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Obama Seeks Bush Help On TARP


If it were pro wrestling, they might be called a tag team. As we heard from Don Gonyea, today Barack Obama asked President Bush to formally request the second installment of the TARP funds. Well, this evening that request was sent to Congress by the Bush White House specifying that the additional money will be used in part to help homeowners facing mortgage foreclosure and to expand existing programs. As far as actually getting that additional money, NPR's John Ydstie reports that wrestling the $350 billion from Congress could be difficult.

JOHN YDSTIE: Today, in his news conference, President Bush defended his administration's use of the first $350 billion of TARP funds. He said the actions taken during his watch helped to thaw the frozen credit markets. But lawmakers from both parties are unhappy. Many complained that banks who got hundreds of billions from the program aren't lending, that home owners facing foreclosure have gotten nothing, and that the automakers who got a bailout aren't deserving. Today, President-elect Obama said he would use the TARP differently.

(Soundbite of news conference)

President-elect BARACK OBAMA: We're going to focus on housing and foreclosures. We're going to focus on small businesses. We're going to focus on what's required to make sure that credit is flowing to consumers and businesses.

YDSTIE: Mr. Obama, who made the remarks during a photo opt with the president of Mexico, went on to say that he had asked Mr. Bush to request the money now because the financial system is still fragile.

(Soundbite of news conference)

President-elect OBAMA: And I felt that it would irresponsible for me with the first $350 billion already spent, to enter in to the administration without any potential ammunition should there be some sort of emergency or weakening of the financial systems.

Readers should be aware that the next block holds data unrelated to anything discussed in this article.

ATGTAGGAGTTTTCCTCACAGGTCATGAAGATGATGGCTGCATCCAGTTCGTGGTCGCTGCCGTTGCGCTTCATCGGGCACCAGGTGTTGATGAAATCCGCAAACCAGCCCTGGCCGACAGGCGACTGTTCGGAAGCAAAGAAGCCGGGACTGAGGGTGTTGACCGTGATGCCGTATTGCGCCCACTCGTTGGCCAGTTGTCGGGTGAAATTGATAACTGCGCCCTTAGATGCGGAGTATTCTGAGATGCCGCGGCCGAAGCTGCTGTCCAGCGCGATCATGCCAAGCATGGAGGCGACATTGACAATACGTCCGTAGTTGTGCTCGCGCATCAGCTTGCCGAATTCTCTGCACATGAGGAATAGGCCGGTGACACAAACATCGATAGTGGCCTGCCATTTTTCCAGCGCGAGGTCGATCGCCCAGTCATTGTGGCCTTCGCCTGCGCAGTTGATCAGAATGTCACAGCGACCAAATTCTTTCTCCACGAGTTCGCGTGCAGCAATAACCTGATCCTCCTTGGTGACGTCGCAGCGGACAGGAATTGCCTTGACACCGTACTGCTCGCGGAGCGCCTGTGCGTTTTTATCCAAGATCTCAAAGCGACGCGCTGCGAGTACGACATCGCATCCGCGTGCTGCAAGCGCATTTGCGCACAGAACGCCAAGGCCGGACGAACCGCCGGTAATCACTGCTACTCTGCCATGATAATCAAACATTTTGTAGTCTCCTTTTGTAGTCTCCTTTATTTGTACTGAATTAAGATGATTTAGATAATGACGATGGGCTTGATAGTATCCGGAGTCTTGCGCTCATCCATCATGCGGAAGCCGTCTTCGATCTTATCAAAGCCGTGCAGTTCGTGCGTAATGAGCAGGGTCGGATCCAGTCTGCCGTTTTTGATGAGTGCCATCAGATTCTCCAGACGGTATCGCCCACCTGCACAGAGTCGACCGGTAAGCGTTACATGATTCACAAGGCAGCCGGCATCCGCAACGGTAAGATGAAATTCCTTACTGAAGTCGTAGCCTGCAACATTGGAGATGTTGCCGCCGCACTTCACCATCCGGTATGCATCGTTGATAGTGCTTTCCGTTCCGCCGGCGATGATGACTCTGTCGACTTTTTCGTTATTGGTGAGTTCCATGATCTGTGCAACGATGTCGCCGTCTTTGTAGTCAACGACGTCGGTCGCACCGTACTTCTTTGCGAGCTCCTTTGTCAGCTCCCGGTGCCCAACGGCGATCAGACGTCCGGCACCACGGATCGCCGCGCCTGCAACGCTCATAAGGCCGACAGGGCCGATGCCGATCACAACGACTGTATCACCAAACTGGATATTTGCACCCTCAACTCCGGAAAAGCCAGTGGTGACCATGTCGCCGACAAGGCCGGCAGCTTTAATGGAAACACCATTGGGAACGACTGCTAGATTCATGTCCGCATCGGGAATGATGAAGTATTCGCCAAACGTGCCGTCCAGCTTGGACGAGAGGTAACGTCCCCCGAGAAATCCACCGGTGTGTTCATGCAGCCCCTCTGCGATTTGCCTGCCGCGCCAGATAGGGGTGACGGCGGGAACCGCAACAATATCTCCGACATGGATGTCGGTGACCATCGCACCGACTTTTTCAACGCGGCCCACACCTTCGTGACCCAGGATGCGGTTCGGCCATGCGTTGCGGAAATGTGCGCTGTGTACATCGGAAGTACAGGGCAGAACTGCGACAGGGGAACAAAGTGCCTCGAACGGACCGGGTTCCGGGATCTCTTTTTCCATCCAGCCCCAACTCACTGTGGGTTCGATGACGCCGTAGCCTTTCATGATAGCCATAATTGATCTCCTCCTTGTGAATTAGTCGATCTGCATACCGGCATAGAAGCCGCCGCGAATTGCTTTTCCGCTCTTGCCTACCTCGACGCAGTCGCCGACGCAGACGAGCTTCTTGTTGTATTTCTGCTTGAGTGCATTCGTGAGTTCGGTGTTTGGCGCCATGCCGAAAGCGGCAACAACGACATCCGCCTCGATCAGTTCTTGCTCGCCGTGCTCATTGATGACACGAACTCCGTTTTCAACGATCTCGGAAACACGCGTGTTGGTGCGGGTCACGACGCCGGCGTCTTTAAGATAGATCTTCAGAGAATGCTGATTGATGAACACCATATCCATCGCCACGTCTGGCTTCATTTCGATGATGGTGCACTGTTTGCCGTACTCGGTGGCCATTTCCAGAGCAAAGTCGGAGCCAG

YDSTIE: Mr. Obama didn't say it but another reason he wants President Bush to ask for the money is a hope that Mr. Bush will take the political heat. In fact, a resolution to block the second $350 billion has already been filed in the house by Virginia Fox, a Republican from North Carolina. If TARP opponents get a majority and pass the resolution, the president could veto it.

Democrats hope the vote happens quickly so President Bush wields the veto pen and spares Mr. Obama the prospect of having to override Congress be one of his first to act as president. Given the broad grumblings in Congress over TARP spending and warnings of trillion-dollar deficits, a veto override is not of the question, say House Minority leader John Boehner.

Representative JOHN BOEHNER (Republican, Ohio): The president is going to have to hold a third of the Senate or a third of the House, and have them in favor of this. If the money is going to be released - I mean, at this point, I think that's going to be a pretty tough sell.

YDSTIE: Boehner was speaking yesterday on CBS' Face the Nation. Today, Larry Summers, who will head Mr. Obama's National Economic Council, sent a letter to the leaders of the House and Senate detailing Mr. Obama's plan for using the second $350 billion of TARP funds. Those plans include help for struggling home owners, small businesses and municipalities, and more limits on executive compensation. John Ydstie, NPR News Washington. Transcript provided by NPR, Copyright NPR.

John Ydstie
John Ydstie has covered the economy, Wall Street, and the Federal Reserve at NPR for nearly three decades. Over the years, NPR has also employed Ydstie's reporting skills to cover major stories like the aftermath of Sept. 11, Hurricane Katrina, the Jack Abramoff lobbying scandal, and the implementation of the Affordable Care Act. He was a lead reporter in NPR's coverage of the global financial crisis and the Great Recession, as well as the network's coverage of President Trump's economic policies. Ydstie has also been a guest host on the NPR news programs Morning Edition, All Things Considered, and Weekend Edition. Ydstie stepped back from full-time reporting in late 2018, but plans to continue to contribute to NPR through part-time assignments and work on special projects.
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